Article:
Observing the Global Ocean with Biogeochemical-Argo
"Biogeochemical-Argo (BGC-Argo) is a network of profiling floats carrying sensors that enable observation of as many as six essential biogeochemical and bio-optical variables: oxygen, nitrate, pH, chlorophyll a, suspended particles, and downwelling irradiance. This sensor network represents today's most promising strategy for collecting temporally and vertically resolved observations of biogeochemical properties throughout the ocean. All data are freely available within 24 hours of transmission. These data fill large gaps in ocean-observing systems and support three ambitions: gaining a better understanding of biogeochemical processes (e.g., the biological[...]"
Source: Annual Review of Marine Science
Authors: Hervé Claustre et al.
Discovery and Mapping of the Triton Seep Site, Redondo Knoll: Fluid Flow and Microbial Colonization Within an Oxygen Minimum Zone
"This paper examines a deep-water (∼900 m) cold-seep discovered in a low oxygen environment ∼30 km off the California coast in 2015 during an E/V Nautilus telepresence-enabled cruise. This Triton site was initially detected from bubble flares identified via shipboard multibeam sonar and was then confirmed visually using the remotely operated vehicle (ROV) Hercules. High resolution mapping (to 1 cm resolution) and co-registered imaging has provided us with a comprehensive site overview – both of the geologic setting and the extent of the associated microbial colonization. [...]"
Source: Frontiers in Marine Science
Authors: Jamie K. S. Wagner et al.
Climatic, physical, and biogeochemical changes drive rapid oxygen loss and recovery in a marine ecosystem
"Dissolved oxygen (DO) concentrations shape the biogeochemistry and ecological structure of aquatic ecosystems; as a result, understanding how and why DO varies in space and time is of fundamental importance. Using high-resolution, in situ DO time-series collected over the course of a year in a novel marine ecosystem (Jellyfish Lake, Palau), we show that DO declined throughout the marine lake and subsequently recovered in the upper water column. [...]"
Source: Scientific Reports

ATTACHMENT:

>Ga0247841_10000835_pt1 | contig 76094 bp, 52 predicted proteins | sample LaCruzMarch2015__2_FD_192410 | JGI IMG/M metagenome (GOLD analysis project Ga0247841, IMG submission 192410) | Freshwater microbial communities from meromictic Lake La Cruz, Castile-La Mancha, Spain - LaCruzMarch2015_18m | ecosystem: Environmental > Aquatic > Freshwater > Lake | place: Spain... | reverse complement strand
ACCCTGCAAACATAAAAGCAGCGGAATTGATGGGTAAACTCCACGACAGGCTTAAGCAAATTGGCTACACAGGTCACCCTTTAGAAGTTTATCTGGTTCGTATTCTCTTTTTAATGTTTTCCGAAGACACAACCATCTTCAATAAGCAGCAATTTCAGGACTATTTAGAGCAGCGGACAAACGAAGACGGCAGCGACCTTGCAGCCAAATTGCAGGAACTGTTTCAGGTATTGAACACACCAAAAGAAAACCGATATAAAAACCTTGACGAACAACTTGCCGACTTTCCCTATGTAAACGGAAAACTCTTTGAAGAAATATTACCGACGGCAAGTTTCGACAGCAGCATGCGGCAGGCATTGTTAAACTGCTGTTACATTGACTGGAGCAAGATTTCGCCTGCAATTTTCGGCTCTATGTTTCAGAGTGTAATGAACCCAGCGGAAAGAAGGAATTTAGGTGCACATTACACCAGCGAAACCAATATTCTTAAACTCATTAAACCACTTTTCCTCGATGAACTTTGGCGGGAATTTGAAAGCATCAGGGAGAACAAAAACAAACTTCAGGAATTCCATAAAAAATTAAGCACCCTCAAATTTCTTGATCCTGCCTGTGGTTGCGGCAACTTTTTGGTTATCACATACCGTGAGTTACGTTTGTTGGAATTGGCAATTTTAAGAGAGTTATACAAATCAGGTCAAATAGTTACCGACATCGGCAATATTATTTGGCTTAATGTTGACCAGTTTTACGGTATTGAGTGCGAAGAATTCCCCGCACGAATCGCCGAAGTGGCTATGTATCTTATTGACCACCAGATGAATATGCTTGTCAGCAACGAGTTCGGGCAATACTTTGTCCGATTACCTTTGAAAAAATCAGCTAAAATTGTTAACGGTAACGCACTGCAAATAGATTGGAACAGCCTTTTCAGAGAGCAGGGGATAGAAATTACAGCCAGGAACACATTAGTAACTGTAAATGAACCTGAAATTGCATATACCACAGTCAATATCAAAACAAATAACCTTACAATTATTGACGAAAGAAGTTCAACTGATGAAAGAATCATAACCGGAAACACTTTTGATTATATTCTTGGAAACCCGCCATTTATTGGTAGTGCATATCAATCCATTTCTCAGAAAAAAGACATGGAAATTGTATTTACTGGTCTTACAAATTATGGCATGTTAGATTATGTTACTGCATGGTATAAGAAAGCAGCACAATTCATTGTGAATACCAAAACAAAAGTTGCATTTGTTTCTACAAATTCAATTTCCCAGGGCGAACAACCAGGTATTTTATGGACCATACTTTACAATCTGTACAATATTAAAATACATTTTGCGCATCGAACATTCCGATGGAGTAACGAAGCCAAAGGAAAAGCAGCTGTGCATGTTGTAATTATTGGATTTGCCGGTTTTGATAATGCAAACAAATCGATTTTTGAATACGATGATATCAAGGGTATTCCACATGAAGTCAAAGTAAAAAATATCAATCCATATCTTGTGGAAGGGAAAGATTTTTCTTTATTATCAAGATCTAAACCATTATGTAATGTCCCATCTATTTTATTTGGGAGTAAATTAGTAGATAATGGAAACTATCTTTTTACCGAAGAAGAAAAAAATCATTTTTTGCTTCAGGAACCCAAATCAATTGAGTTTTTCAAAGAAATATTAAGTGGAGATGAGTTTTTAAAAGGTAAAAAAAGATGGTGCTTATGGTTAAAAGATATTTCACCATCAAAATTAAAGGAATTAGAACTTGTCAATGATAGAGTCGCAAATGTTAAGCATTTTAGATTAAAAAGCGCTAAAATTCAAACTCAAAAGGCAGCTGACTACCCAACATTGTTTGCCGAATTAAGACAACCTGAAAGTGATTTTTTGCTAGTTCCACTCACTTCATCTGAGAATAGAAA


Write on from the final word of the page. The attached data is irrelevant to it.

Authors: Jesse Wilson et al.
The influence of dissolved organic matter on the marine production of carbonyl sulfide (OCS) and carbon disulfide (CS2) in the Peruvian upwelling
"Oceanic emissions of the climate-relevant trace gases carbonyl sulfide (OCS) and carbon disulfide (CS2) are a major source to their atmospheric budget. Their current and future emission estimates are still uncertain due to incomplete process understanding and therefore inexact quantification across different biogeochemical regimes. [...]"
Source: Ocean Science
Authors: Sinikka T. Lennartz et al.
Evolving paradigms in biological carbon cycling in the ocean
"Carbon is a keystone element in global biogeochemical cycles. It plays a fundamental role in biotic and abiotic processes in the ocean, which intertwine to mediate the chemistry and redox status of carbon in the ocean and the atmosphere. The interactions between abiotic and biogenic carbon (e.g. CO2, CaCO3, organic matter) in the ocean are complex, and there is a half-century-old enigma about the existence of a huge reservoir of recalcitrant dissolved organic carbon (RDOC) that equates to the magnitude of the pool of atmospheric CO2. The concepts of the biological carbon pump (BCP) and the microbial loop (ML) shaped our understanding of the marine carbon cycle. [...]"
Source: National Science Review
Authors: Chuanlun Zhang et al.
Interpreting Mosaics of Ocean Biogeochemistry
"Sea level rise, heat transport, ocean acidification, these ocean processes, well known in the public sphere, play out on a regional to global scale. But less well known are more localized processes that bring some ecological niches together, keep others separated, and help sustain ocean life by circulating nutrients.
Physical processes in the ocean that take place over intermediate and small scales of space and time play a key role in vertical seawater exchange. They also have significant effects on chemical, biological, and ecological processes in the upper ocean. [...]"
(2010) The Growing Human Footprint on Coastal and Open-Ocean Biogeochemistry
"Climate change, rising atmospheric carbon dioxide, excess nutrient inputs, and pollution in its many forms are fundamentally altering the chemistry of the ocean, often on a global scale and, in some cases, at rates greatly exceeding those in the historical and recent geological record. Major observed trends include a shift in the acid-base chemistry of seawater, reduced subsurface oxygen both in near-shore coastal water and in the open ocean, rising coastal nitrogen levels, and widespread increase in mercury and persistent organic pollutants. [...]"
Author: Scott C. Doney